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Hawke’s Bay Air Quality Science Informs WHO Review

Media Release

8 May 2014

Hawke’s Bay Air Quality Science Informs WHO Review

Hawke’s Bay is doing as well as, if not better than, many other towns and cities in New Zealand in terms of air quality, says Hawke’s Bay Regional Council scientists in response to a report from the World Health Organisation.

The United Nations public health arm has released a report of outdoor air quality in 1600 cities across 91 countries. Subsequent news reports have stated that many smaller centres have worse air quality than metropolitan Auckland.

The World Health Organisation (WHO) used figures supplied by the Ministry for the Environment based on data supplied by regional councils. These figures are the annual mean concentrations of fine particulate matter, which are particles smaller than 10 micrometres per cubic metre of air (ie PM10).

HBRC air scientist Dr Kathleen Kozyniak says that annual mean PM10 concentrations for both Napier and Hastings are lower than the MfE’s Ambient Air Quality Guideline value of 20 micrograms per cubic metre. They rank similarly to Auckland at 14 and 15 micrograms per cubic metre respectively.

Dr Kozyniak says that HBRC was advised last year that WHO would be collecting data, and councils had the opportunity to verify their monitoring information.

“On the whole there has been a pleasing decrease in PM10 concentrations in our two cities since monitoring began in 2005/6,” says Dr Kozyniak.

“From 2010 to 2012 we saw Hastings concentrations drop from 17 to 15 micrograms per cubic metre and Napier’s from 15 to 14 micrograms per cubic metre. Having said that, there was a blip upward in concentrations last year in both cities for a number of possible reasons, such as the light winds we had last winter. I’m aware there was a similar pattern in other NZ centres’ air quality too.”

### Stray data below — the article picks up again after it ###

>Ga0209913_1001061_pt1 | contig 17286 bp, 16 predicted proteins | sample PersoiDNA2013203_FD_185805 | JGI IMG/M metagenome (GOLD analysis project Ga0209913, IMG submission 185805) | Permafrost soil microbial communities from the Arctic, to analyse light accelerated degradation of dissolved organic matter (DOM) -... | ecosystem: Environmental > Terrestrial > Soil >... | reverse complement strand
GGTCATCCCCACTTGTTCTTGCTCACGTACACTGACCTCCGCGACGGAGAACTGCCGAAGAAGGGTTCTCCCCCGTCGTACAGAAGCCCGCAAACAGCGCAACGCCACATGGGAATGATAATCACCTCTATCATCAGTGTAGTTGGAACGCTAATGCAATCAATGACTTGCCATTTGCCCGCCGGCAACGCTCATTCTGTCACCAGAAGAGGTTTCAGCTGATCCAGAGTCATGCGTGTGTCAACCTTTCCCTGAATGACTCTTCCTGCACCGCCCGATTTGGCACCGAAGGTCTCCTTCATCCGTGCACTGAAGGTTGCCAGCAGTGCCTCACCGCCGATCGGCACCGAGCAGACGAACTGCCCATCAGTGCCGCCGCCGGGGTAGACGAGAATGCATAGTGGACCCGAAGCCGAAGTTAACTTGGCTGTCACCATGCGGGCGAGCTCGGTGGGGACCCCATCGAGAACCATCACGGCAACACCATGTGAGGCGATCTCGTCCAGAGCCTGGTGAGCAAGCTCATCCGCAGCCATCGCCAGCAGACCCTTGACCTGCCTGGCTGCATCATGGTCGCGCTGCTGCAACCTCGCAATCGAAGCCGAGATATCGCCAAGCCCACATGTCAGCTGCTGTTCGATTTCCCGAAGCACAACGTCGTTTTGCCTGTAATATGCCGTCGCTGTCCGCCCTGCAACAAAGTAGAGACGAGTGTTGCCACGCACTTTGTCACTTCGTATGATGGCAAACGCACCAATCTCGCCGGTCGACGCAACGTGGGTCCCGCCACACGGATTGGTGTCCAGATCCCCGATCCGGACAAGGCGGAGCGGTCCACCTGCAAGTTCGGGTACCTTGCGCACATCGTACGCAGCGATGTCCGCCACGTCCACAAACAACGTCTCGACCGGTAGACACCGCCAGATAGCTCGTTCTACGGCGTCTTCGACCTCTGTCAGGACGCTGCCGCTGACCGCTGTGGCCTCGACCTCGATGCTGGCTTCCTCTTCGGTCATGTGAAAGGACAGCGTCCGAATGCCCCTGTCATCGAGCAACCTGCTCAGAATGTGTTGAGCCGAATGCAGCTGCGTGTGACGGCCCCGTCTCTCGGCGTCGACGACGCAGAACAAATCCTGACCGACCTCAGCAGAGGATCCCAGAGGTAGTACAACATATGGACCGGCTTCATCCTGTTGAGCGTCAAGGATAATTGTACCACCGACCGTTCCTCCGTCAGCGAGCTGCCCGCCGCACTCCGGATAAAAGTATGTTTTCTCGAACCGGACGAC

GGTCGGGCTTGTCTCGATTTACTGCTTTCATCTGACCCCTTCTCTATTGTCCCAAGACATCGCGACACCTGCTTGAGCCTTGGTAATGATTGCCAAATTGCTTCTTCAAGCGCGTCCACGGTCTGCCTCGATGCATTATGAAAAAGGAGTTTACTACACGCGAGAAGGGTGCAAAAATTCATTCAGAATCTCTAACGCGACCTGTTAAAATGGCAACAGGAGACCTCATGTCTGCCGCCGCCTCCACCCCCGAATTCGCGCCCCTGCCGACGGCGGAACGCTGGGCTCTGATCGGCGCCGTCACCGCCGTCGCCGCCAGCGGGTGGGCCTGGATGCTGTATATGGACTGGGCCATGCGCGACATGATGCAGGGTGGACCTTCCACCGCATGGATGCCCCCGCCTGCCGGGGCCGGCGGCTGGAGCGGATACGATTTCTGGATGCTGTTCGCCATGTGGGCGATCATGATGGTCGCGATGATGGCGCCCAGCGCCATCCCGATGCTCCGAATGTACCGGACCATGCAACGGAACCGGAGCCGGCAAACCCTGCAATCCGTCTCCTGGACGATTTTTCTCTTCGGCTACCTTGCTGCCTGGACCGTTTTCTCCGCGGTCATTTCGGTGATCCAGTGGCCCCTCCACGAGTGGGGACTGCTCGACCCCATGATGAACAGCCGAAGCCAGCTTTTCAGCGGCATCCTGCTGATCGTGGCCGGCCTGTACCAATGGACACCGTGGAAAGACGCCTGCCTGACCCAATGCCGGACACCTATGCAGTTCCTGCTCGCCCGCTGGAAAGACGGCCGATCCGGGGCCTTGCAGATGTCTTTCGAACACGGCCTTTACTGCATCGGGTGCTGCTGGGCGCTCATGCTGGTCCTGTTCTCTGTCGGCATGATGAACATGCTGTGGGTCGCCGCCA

Dr Kozyniak says that weather plays a part in air quality.

“Hawke’s Bay’s winters may be blessed with days of fine blue skies and calm conditions in winter but, although they cheer the heart, these are conditions which trap smoke close to the ground. Some of the centres listed in the news report have windier and wetter conditions which help to clear the air.”

Hawke’s Bay Regional Council has conducted emissions inventories (2005 and 2010, another is due next year) which indicate that domestic fire emissions contribute more than 90% of the wintertime concentrations of PM10.

HBRC’s Heatsmart Programme Manager, Mark Heaney, says that council’s Heatsmart scheme for upgrading older model wood burners to more efficient modern burners or heat pumps means that people can expect to see PM10 concentrations progressively decrease.

“The quality of the air in Napier and Hastings during winter still needs to improve and we all have to work towards that. It has been encouraging to advise a lot of people over the past few months on the choices they can make for home heating and how to take advantage of the Council’s funding assistance package.”

Below are graphs for Napier and Hastings average winter only concentrations, as compared to the annual average quoted by WHO. These graphs are adjusted to take account of the variation in weather between winters. Overall the trend is downward, but with a blip last year.



Note – micrograms per cubic metre are shown as µgm-3

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